Sunday, April 21, 2013

Now Is The Time To Sell in Aventura

Selling your home? In most parts of the country, including right here in Aventura, you have finally regained the upper hand.

To get your best price, though, you need to finesse your timing, list competitively and match your marketing strategy to local conditions.

Lower your sights to make more money.
Rising prices breed rising hopes: In a recent poll, brokers complained that 75% of homeowners think their agent's recommended listing price is too low. Pricing your property above recent sales to cash in on the momentum may slow down deals, and sitting on the market too long can stigmatize a house.
Catch buyers' attention -- and get multiple offers -- by pricing your home in line with comparable sales.

Trading up? Move fast. Downsizing? Go slow.
It's tempting to postpone selling to hold out for a better price. But if you want to move to a larger place, act sooner rather than later. True, higher-end homes aren't rising as quickly, but the gap is small. So while you'll be able to sell your home for more if you wait, the appreciation on the trade-up home will be greater.

When you're downsizing, the math works the other way, so it pays to wait.

Get ready for your home's close-up.
Smaller fixes that pay off the most, according to a HomeGain poll of real estate professionals and consumers: cleaning and decluttering, brightening (adding lamps and clearing window obstructions), and solving electrical and plumbing problems.

Sellers who stage their homes -- rearranging or replacing furniture to bolster appearance -- usually do so just before an open house. The better time to glamorize: right before you post your listing online, where 90% of buyers look first. Says president Errol Samuelson: "Web appeal is the new curb appeal."

Use a professional photographer and get tight shots of fixtures and other details. The cost: $200 to $500 for a gallery of 30 to 40 photos. Homes between $300,000 and $400,000, shot professionally, sold for about $3,000 more than those with amateur images.

Source: CNN Money

Thursday, April 11, 2013

Packing Tips

Whether you're moving across the city or across the country, these packing tips from Real Simple will be sure to get your things there in one piece:

Use the right size boxes.
Put heavy items, like books, in small boxes; light items, like linens and pillows, in bigger ones. (Large boxes packed with heavy items are a common complaint of professional movers. They not only make the job harder but also have a better chance of breaking.)

Put heavier items on the bottoms of boxes, lighter items on top.
And if you’re loading the truck yourself, pack heavier boxes first, toward the front of the truck, for balance.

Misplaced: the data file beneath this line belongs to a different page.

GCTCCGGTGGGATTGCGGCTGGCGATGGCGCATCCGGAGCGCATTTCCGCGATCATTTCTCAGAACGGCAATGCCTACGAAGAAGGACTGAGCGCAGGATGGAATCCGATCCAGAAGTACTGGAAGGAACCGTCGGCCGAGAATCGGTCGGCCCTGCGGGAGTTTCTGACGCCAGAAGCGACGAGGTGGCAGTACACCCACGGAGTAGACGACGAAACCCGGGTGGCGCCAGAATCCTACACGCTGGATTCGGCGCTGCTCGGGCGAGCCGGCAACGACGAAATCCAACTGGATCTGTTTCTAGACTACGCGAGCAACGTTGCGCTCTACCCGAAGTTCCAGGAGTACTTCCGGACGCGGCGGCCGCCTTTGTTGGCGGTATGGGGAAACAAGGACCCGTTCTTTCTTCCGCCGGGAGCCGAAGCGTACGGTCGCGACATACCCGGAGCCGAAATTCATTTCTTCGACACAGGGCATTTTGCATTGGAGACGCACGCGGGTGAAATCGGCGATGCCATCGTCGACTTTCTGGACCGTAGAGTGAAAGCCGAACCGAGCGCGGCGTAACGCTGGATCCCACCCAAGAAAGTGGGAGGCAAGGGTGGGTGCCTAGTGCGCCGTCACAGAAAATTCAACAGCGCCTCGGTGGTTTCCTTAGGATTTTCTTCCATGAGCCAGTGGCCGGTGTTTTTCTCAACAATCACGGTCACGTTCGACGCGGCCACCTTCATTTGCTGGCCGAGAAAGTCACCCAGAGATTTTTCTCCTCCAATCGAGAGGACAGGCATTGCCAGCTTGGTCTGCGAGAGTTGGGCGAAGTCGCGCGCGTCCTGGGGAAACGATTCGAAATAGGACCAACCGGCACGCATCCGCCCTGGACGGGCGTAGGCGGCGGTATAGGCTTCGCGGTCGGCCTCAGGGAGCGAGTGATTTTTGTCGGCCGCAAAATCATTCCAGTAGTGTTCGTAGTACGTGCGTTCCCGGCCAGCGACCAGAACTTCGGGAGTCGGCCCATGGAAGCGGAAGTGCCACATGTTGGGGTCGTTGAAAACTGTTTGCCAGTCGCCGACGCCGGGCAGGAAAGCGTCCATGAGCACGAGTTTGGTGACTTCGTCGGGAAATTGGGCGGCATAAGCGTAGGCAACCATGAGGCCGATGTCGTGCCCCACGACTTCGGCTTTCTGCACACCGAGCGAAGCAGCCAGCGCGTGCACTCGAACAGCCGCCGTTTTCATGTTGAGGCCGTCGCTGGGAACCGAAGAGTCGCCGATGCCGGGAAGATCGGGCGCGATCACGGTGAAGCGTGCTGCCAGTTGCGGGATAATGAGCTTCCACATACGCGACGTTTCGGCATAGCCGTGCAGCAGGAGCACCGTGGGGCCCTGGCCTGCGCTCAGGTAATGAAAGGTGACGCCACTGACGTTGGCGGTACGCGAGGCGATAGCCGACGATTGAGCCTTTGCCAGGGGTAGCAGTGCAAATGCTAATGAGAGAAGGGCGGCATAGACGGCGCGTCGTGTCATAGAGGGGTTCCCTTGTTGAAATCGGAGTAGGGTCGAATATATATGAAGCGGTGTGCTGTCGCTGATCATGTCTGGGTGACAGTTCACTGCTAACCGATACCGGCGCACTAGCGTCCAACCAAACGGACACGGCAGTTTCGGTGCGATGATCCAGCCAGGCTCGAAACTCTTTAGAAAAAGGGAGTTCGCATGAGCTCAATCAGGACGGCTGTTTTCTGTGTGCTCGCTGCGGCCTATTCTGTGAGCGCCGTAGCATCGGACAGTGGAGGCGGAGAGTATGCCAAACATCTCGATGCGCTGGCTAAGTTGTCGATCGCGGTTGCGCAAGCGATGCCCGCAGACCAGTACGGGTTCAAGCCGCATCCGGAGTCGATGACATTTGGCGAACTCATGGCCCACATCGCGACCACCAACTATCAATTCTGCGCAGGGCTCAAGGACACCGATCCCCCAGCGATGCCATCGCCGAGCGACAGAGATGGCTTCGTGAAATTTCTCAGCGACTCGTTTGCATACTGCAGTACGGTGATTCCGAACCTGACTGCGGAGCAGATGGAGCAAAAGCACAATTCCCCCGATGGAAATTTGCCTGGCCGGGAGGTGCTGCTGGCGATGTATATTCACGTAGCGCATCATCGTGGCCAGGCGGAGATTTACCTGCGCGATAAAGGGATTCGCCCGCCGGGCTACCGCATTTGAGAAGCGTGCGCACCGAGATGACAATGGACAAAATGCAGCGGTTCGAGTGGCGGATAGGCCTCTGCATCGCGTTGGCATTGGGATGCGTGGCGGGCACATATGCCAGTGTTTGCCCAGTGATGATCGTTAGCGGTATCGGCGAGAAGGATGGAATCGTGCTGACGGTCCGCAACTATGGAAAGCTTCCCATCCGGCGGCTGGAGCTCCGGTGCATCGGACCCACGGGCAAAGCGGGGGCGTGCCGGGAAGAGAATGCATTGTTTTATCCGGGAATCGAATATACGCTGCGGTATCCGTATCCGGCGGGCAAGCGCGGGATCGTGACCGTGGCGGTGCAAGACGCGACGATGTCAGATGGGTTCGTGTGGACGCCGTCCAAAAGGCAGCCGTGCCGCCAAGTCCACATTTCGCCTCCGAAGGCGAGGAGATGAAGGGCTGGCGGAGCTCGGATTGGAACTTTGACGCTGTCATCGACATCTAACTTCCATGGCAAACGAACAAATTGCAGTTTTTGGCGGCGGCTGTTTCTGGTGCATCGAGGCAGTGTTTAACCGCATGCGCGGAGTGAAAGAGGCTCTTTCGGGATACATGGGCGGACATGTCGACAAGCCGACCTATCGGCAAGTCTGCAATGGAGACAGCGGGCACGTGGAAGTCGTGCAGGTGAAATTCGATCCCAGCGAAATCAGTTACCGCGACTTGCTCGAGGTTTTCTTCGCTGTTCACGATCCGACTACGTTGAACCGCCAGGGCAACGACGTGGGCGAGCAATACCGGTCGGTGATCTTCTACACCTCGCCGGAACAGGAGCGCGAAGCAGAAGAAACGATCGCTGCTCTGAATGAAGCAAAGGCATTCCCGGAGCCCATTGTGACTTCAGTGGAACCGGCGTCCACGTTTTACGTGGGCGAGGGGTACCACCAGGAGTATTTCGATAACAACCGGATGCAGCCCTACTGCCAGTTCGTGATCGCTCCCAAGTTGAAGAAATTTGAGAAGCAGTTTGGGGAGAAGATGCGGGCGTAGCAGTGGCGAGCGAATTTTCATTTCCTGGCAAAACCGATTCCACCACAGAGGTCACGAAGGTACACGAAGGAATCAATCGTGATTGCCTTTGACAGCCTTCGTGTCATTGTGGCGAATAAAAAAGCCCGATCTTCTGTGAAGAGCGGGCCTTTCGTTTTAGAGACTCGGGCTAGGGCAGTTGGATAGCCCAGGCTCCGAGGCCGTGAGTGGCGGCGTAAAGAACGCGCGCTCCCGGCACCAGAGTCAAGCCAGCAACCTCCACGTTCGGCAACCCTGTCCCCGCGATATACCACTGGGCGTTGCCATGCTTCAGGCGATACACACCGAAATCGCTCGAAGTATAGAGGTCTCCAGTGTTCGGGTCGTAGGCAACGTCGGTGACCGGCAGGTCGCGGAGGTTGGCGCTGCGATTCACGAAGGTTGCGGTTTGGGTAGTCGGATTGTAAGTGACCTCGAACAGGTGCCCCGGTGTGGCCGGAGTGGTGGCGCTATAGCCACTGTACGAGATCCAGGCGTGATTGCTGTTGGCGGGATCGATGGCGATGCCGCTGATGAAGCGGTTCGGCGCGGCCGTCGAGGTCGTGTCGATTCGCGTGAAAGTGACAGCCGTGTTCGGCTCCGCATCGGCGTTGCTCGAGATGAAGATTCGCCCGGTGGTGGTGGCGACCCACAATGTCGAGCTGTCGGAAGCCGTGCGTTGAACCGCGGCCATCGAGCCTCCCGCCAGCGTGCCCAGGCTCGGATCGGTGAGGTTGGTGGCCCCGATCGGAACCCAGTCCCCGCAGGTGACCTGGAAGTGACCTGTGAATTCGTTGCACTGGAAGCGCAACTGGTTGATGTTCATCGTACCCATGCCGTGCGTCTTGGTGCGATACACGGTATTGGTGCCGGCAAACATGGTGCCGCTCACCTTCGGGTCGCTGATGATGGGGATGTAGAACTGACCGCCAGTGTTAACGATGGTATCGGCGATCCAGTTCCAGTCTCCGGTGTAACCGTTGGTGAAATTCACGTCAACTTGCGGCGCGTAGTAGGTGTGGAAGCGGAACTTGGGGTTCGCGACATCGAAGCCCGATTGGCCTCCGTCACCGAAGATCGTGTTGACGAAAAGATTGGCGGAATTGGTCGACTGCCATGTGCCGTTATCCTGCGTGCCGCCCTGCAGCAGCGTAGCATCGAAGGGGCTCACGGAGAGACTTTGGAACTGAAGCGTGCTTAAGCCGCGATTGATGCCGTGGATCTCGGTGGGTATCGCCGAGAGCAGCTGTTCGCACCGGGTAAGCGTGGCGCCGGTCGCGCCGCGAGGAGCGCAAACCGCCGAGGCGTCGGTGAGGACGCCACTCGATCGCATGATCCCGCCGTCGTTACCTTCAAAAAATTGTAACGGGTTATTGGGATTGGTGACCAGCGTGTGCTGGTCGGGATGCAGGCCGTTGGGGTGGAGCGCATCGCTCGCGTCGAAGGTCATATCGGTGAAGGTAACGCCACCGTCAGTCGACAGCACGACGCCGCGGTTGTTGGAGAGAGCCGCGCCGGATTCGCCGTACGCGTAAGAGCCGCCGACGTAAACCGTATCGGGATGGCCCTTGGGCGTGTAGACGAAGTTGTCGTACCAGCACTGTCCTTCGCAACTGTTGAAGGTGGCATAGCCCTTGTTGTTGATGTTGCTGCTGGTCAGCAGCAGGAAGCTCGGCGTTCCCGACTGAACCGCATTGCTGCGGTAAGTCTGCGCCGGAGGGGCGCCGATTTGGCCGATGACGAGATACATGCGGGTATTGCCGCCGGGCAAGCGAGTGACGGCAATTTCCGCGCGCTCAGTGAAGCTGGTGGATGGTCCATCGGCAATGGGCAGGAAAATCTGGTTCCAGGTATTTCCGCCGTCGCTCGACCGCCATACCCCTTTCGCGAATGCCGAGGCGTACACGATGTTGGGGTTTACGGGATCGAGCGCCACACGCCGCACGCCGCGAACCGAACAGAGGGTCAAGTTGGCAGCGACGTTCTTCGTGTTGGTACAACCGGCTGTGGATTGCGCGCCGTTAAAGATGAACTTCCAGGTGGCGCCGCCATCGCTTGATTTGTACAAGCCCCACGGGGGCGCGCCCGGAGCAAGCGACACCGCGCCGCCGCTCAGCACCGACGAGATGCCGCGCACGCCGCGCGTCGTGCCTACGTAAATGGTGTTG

Don’t leave empty spaces in the boxes.
Fill in gaps with clothing, towels, or packing paper. Movers often won’t move boxes that feel loosely packed or unbalanced.

Avoid mixing items from different rooms in the same box.
It will make your packing quicker and your unpacking a lot easier, too.

Label each box with the room it’s destined for and a description of its contents.
This will help you and your movers know where every box belongs in your new place. Numbering each box and keeping an inventory list in a small notebook is a good way to keep track of what you’ve packed―and to make sure you still have everything when you unpack.

Tape boxes well.
Use a couple of pieces of tape to close the bottom and top seams, then use one of the movers’ techniques―making a couple of wraps all the way around the box’s top and bottom edges, where stress is concentrated.

If you’re moving expensive art, ask your mover about special crating.
Never wrap oil paintings in regular paper; it will stick. For pictures framed behind glass, make an X with masking tape across the glass to strengthen it and to hold it together if it shatters. Then wrap the pictures in paper or bubble wrap and put them in a frame box, with a piece of cardboard between each framed piece for protection.

Bundle breakables.
As you pack your dishes, put packing paper around each one, then wrap bundles of five or six together with more paper. Pack dishes on their sides, never flat. And use plenty of bunched-up paper as padding above and below. Cups and bowls can be placed inside one another, with paper in between, and wrapped three or four in a bundle. Pack them all in dish-barrel boxes.

Consider other items that will need special treatment.
Vansant says his movers treat TVs like any other piece of furniture, wrapping them in quilted furniture pads. He points out, however, that plasma TVs require special wooden crates for shipping if you don’t have the original box and can be ruined if you lay them flat. If you’re packing yourself, double-box your TV, setting the box containing the TV into another box that you’ve padded with packing paper.

Friday, March 15, 2013

Buyer Think Twice

This article from Trulia suggests 6 reasons buyers should think twice before buying a home:

Buyer’s remorse is no joke. It has killed many a home buying deal. But buying a home is serious, life-changing business, so some level of deliberation, concern and even rethinking the whole thing, before signing on the dotted line, is actually sensible and smart.

So it can be tough to know the difference between (a) the normal, unwarranted buyer’s remorse every home buyer should expect, think through and move past, and (b) the mental alarm bells that should be heeded because there is truly good reason to revisit whether this purchase is the right thing to do.